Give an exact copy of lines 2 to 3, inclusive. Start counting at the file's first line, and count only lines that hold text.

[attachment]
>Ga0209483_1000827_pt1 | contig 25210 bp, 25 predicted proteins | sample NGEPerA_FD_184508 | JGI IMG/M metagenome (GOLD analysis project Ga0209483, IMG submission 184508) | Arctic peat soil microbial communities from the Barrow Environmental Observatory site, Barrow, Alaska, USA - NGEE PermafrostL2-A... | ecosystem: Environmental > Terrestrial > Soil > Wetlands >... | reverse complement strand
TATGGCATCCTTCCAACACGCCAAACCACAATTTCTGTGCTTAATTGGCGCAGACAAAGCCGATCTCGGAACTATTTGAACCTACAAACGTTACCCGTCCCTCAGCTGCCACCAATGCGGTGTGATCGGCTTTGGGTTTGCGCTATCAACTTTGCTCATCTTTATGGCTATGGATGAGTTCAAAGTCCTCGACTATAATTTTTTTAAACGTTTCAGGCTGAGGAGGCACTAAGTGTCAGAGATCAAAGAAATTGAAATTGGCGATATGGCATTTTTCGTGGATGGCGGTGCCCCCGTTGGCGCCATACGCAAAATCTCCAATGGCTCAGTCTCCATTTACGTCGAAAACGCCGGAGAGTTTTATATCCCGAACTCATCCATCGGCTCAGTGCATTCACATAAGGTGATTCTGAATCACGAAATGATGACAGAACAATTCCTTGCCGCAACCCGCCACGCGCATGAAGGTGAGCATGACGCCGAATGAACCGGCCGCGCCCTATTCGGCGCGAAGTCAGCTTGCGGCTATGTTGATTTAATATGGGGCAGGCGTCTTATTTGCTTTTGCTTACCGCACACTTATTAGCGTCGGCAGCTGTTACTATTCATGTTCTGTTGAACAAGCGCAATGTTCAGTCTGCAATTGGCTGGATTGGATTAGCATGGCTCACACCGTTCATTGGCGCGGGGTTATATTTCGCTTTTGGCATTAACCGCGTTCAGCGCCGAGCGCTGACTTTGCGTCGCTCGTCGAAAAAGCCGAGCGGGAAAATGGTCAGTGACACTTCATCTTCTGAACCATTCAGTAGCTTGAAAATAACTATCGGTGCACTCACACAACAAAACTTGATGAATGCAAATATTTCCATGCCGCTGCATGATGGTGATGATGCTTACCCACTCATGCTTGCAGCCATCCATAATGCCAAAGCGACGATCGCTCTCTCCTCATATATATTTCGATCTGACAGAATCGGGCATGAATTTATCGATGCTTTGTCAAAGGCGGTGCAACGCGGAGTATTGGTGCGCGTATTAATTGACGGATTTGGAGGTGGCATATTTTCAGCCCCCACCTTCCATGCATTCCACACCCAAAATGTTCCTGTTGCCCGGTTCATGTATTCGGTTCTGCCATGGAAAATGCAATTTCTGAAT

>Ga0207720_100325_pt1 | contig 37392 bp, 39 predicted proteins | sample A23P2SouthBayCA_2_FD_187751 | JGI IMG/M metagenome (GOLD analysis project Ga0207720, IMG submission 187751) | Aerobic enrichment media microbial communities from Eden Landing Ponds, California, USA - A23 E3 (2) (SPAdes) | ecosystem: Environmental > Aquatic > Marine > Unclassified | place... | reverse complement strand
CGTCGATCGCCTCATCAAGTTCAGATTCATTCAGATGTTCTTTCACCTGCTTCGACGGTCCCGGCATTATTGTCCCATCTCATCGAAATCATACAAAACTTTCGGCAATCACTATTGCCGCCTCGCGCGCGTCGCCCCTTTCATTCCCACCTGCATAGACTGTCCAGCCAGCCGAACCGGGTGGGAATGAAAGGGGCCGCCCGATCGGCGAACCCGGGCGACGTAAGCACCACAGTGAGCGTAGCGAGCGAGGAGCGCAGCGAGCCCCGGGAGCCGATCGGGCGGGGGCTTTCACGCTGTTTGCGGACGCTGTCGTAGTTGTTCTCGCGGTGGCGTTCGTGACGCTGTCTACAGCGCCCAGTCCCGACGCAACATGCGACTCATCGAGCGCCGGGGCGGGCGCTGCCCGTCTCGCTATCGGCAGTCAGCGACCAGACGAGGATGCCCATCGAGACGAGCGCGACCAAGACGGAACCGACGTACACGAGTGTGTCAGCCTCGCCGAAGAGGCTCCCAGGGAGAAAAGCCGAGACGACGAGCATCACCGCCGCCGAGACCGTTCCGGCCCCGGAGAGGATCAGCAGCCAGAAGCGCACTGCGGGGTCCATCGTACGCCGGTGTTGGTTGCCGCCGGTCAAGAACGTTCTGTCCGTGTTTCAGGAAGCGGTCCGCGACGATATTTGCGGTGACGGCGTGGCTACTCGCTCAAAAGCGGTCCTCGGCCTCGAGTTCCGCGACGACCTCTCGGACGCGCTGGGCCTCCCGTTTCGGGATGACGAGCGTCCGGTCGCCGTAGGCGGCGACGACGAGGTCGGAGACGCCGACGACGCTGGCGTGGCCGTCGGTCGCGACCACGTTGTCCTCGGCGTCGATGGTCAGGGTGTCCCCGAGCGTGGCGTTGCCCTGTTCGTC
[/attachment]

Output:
TATGGCATCCTTCCAACACGCCAAACCACAATTTCTGTGCTTAATTGGCGCAGACAAAGCCGATCTCGGAACTATTTGAACCTACAAACGTTACCCGTCCCTCAGCTGCCACCAATGCGGTGTGATCGGCTTTGGGTTTGCGCTATCAACTTTGCTCATCTTTATGGCTATGGATGAGTTCAAAGTCCTCGACTATAATTTTTTTAAACGTTTCAGGCTGAGGAGGCACTAAGTGTCAGAGATCAAAGAAATTGAAATTGGCGATATGGCATTTTTCGTGGATGGCGGTGCCCCCGTTGGCGCCATACGCAAAATCTCCAATGGCTCAGTCTCCATTTACGTCGAAAACGCCGGAGAGTTTTATATCCCGAACTCATCCATCGGCTCAGTGCATTCACATAAGGTGATTCTGAATCACGAAATGATGACAGAACAATTCCTTGCCGCAACCCGCCACGCGCATGAAGGTGAGCATGACGCCGAATGAACCGGCCGCGCCCTATTCGGCGCGAAGTCAGCTTGCGGCTATGTTGATTTAATATGGGGCAGGCGTCTTATTTGCTTTTGCTTACCGCACACTTATTAGCGTCGGCAGCTGTTACTATTCATGTTCTGTTGAACAAGCGCAATGTTCAGTCTGCAATTGGCTGGATTGGATTAGCATGGCTCACACCGTTCATTGGCGCGGGGTTATATTTCGCTTTTGGCATTAACCGCGTTCAGCGCCGAGCGCTGACTTTGCGTCGCTCGTCGAAAAAGCCGAGCGGGAAAATGGTCAGTGACACTTCATCTTCTGAACCATTCAGTAGCTTGAAAATAACTATCGGTGCACTCACACAACAAAACTTGATGAATGCAAATATTTCCATGCCGCTGCATGATGGTGATGATGCTTACCCACTCATGCTTGCAGCCATCCATAATGCCAAAGCGACGATCGCTCTCTCCTCATATATATTTCGATCTGACAGAATCGGGCATGAATTTATCGATGCTTTGTCAAAGGCGGTGCAACGCGGAGTATTGGTGCGCGTATTAATTGACGGATTTGGAGGTGGCATATTTTCAGCCCCCACCTTCCATGCATTCCACACCCAAAATGTTCCTGTTGCCCGGTTCATGTATTCGGTTCTGCCATGGAAAATGCAATTTCTGAAT

>Ga0207720_100325_pt1 | contig 37392 bp, 39 predicted proteins | sample A23P2SouthBayCA_2_FD_187751 | JGI IMG/M metagenome (GOLD analysis project Ga0207720, IMG submission 187751) | Aerobic enrichment media microbial communities from Eden Landing Ponds, California, USA - A23 E3 (2) (SPAdes) | ecosystem: Environmental > Aquatic > Marine > Unclassified | place... | reverse complement strand